Octagon. In the center of the city of Ephesus, right in front of the houses on the hillside, at the end of the 1st century BC, a building was built, which was named “Octagon”. In its square base there is a burial chamber, above which an octagonal stepped structure was erected, surrounded by a colonnade. The fact that the tomb was erected within the city limits testifies to the special situation of the deceased. The bones of a young woman were found in the sarcophagus. It is suggested that this is the tomb of Queen Arsinoe IV. This Egyptian princess was born in 40 BC and, at the instigation of her sister, the famous Cleopatra VII, was killed in Ephesus. Kunsthistorisches Museum, Vienna
The scientific study of finds from Ephesus today is carried out in close cooperation between the University of Vienna, the Austrian Academy of Sciences and the Austrian Archaeological Institute. By the way, in Turkey itself, the ruins of Ephesus and the local museum are visited by about two million tourists annually. And today it is the most popular place in the country after the Hagia Sophia and Topkapi Palace in Istanbul. Well, the local Ephesus Museum is an important addition to the Austrian exposition in Vienna.
But this bronze sculpture is already known to the readers of “VO”. There was material about her. Or rather, not quite about her … There are several such figures, conventionally called “Purifying”. The fact is that after playing sports and competing on the palestra, athletes cleaned themselves of oil and dust with the help of strigilis, a curved scraper. The sculpture depicts a young man holding a strigilis in his hand and cleaning himself with it. It is interesting that all the attention of the young man is directed to this, in itself, a secondary process. The statue was assembled from 234 fragments found in the palaestra of the port school in Ephesus. The statue is a copy of Roman times, based on a lost original from the late 4th century BC. It cannot be ascribed with certainty to any Greek artist, but further Roman repetitions in marble and reproductions on clay reliefs and gems of stones prove the high level of awareness of the Romans about the original and its popularity among them. It is believed to have been created in the 1st century AD and is based on a Greek original from around 330 BC. The height of the figure is 192 cm. Kunsthistorisches Museum, Vienna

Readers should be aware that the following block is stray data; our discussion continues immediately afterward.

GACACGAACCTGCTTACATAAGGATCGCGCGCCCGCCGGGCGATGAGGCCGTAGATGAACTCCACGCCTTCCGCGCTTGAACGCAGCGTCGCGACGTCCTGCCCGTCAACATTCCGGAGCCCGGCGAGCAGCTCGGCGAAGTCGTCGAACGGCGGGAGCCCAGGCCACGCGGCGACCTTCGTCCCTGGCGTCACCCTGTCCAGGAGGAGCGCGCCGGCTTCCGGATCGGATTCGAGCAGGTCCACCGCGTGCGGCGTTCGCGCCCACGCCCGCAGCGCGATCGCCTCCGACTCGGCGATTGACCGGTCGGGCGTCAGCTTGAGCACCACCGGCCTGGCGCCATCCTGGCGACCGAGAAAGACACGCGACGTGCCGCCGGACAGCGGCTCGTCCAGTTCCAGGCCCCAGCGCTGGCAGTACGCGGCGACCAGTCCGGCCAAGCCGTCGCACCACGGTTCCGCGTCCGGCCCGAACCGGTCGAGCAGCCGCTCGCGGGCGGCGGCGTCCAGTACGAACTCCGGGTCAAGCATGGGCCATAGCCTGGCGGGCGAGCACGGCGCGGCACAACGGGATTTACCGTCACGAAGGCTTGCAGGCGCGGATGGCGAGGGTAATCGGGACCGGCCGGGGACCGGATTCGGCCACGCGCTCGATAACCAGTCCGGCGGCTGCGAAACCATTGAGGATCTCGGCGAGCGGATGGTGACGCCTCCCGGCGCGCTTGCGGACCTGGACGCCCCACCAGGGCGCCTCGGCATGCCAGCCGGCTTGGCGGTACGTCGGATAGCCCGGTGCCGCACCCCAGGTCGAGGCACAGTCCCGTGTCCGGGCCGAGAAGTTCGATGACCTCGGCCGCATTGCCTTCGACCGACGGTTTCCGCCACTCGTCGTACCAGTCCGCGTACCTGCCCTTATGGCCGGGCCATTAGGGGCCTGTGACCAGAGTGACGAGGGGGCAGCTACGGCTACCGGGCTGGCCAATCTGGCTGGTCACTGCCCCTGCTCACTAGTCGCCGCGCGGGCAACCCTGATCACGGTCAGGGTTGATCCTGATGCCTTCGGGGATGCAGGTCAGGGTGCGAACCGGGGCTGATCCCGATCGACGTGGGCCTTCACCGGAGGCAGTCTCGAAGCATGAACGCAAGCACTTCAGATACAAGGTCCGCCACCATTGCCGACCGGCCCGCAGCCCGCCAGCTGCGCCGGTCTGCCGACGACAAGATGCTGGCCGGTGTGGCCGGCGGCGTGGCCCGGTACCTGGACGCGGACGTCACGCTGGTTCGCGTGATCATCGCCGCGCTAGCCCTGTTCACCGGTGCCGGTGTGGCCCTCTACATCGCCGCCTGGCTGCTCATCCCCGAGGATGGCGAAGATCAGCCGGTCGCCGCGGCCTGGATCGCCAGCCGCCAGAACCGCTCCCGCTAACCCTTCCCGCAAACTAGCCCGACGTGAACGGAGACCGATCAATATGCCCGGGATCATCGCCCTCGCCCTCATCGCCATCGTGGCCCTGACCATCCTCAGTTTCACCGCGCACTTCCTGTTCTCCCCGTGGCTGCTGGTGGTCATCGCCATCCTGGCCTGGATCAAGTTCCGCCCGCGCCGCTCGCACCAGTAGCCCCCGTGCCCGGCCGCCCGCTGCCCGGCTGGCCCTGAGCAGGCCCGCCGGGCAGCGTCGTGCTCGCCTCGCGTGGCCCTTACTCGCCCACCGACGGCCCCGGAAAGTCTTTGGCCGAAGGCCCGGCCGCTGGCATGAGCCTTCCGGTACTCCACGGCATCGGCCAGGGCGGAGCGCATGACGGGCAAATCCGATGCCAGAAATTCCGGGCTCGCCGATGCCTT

Hercules fighting a centaur. A bronze sculptural composition 50.8 cm high. Found in the same place as the figure of the “Purifying One”, but made later. Most likely, the tree served as a leg for the lamp, which, unfortunately, has not survived. An exquisite thing, once again testifying that the Romans loved to surround themselves with beautiful things, including even the most utilitarian ones. Second half of the 2nd century A.D. By the way, this is also a gift from Sultan Abdul Hamid II to Emperor Franz Joseph, like other artifacts presented here. Kunsthistorisches Museum, Vienna
So the Ephesus Museum in the New Castle of the Vienna Hovburg Palace Museum is a pleasure for true connoisseurs of antique sculpture and architecture. The fact is that only a small part of the collection is located in its large rooms, so each of its exhibits can be examined in the most detailed way.
PS The administration of the site and the author would like to express their gratitude to the director of the museum, Dr. Georg Plattner, for permission to use photographs from the Kunsthistorisches Museum in Vienna.